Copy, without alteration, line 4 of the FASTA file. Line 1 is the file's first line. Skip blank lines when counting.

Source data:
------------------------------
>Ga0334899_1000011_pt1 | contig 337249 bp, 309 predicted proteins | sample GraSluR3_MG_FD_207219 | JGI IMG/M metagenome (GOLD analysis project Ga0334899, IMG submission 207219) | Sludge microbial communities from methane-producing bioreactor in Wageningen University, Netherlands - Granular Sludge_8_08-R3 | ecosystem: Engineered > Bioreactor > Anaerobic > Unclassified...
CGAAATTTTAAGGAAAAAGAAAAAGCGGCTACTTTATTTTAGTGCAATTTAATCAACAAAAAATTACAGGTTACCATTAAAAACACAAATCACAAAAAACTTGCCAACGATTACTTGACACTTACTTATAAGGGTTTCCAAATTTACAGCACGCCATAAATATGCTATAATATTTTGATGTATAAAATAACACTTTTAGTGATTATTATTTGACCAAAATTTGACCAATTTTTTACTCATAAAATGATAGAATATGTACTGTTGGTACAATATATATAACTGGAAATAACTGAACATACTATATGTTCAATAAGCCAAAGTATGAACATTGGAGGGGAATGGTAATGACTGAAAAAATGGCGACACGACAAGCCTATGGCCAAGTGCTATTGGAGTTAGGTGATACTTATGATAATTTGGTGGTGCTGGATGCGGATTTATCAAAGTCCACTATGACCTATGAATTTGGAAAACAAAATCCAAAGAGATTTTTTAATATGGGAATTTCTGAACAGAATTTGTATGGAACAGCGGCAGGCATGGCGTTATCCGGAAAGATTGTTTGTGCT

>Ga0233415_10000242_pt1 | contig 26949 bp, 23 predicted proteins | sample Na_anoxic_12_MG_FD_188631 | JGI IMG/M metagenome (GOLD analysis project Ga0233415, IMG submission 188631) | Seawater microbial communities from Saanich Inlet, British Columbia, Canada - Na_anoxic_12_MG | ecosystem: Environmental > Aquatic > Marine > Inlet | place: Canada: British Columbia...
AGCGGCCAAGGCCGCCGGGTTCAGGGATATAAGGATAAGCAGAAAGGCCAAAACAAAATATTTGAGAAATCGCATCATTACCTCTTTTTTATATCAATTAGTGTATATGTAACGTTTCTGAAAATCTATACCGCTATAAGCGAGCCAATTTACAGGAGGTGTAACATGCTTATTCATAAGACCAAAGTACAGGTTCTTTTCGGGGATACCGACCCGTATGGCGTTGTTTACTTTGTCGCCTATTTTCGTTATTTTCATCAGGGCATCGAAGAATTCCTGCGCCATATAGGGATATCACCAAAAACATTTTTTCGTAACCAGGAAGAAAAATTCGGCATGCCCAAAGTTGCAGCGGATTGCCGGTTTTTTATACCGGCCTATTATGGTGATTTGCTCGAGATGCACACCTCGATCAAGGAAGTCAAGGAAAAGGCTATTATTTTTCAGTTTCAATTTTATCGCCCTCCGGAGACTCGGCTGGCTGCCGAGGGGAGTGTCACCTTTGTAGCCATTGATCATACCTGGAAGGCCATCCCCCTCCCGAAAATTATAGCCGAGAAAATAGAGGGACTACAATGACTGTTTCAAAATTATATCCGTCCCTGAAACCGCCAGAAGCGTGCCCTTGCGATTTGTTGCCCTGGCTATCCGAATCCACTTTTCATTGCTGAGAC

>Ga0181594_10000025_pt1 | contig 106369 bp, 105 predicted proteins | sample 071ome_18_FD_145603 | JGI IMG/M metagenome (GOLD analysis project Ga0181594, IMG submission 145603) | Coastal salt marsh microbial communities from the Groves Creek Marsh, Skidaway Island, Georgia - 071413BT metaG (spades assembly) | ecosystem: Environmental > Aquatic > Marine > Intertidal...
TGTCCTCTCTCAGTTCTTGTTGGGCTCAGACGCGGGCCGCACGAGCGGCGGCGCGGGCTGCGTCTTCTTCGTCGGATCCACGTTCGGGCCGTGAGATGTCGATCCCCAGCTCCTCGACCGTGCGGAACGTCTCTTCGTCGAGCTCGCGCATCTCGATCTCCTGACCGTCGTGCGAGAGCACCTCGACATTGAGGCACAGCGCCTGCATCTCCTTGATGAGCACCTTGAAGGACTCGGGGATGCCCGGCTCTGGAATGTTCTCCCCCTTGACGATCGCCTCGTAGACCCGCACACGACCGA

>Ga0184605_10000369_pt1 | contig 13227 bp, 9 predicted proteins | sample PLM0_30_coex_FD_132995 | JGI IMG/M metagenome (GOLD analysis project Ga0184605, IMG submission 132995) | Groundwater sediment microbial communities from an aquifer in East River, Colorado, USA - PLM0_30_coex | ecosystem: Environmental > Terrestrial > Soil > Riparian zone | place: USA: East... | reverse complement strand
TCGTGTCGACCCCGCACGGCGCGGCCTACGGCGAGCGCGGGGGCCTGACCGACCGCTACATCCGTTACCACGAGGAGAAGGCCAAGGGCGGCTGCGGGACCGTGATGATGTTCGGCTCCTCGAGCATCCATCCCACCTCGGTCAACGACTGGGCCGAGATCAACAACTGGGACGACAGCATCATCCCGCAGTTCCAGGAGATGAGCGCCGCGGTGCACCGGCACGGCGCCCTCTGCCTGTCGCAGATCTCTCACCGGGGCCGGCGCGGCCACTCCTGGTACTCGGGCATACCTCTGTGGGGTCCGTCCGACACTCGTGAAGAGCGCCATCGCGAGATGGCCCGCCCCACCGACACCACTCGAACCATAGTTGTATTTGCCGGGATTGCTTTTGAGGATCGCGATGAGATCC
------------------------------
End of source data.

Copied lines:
AGCGGCCAAGGCCGCCGGGTTCAGGGATATAAGGATAAGCAGAAAGGCCAAAACAAAATATTTGAGAAATCGCATCATTACCTCTTTTTTATATCAATTAGTGTATATGTAACGTTTCTGAAAATCTATACCGCTATAAGCGAGCCAATTTACAGGAGGTGTAACATGCTTATTCATAAGACCAAAGTACAGGTTCTTTTCGGGGATACCGACCCGTATGGCGTTGTTTACTTTGTCGCCTATTTTCGTTATTTTCATCAGGGCATCGAAGAATTCCTGCGCCATATAGGGATATCACCAAAAACATTTTTTCGTAACCAGGAAGAAAAATTCGGCATGCCCAAAGTTGCAGCGGATTGCCGGTTTTTTATACCGGCCTATTATGGTGATTTGCTCGAGATGCACACCTCGATCAAGGAAGTCAAGGAAAAGGCTATTATTTTTCAGTTTCAATTTTATCGCCCTCCGGAGACTCGGCTGGCTGCCGAGGGGAGTGTCACCTTTGTAGCCATTGATCATACCTGGAAGGCCATCCCCCTCCCGAAAATTATAGCCGAGAAAATAGAGGGACTACAATGACTGTTTCAAAATTATATCCGTCCCTGAAACCGCCAGAAGCGTGCCCTTGCGATTTGTTGCCCTGGCTATCCGAATCCACTTTTCATTGCTGAGAC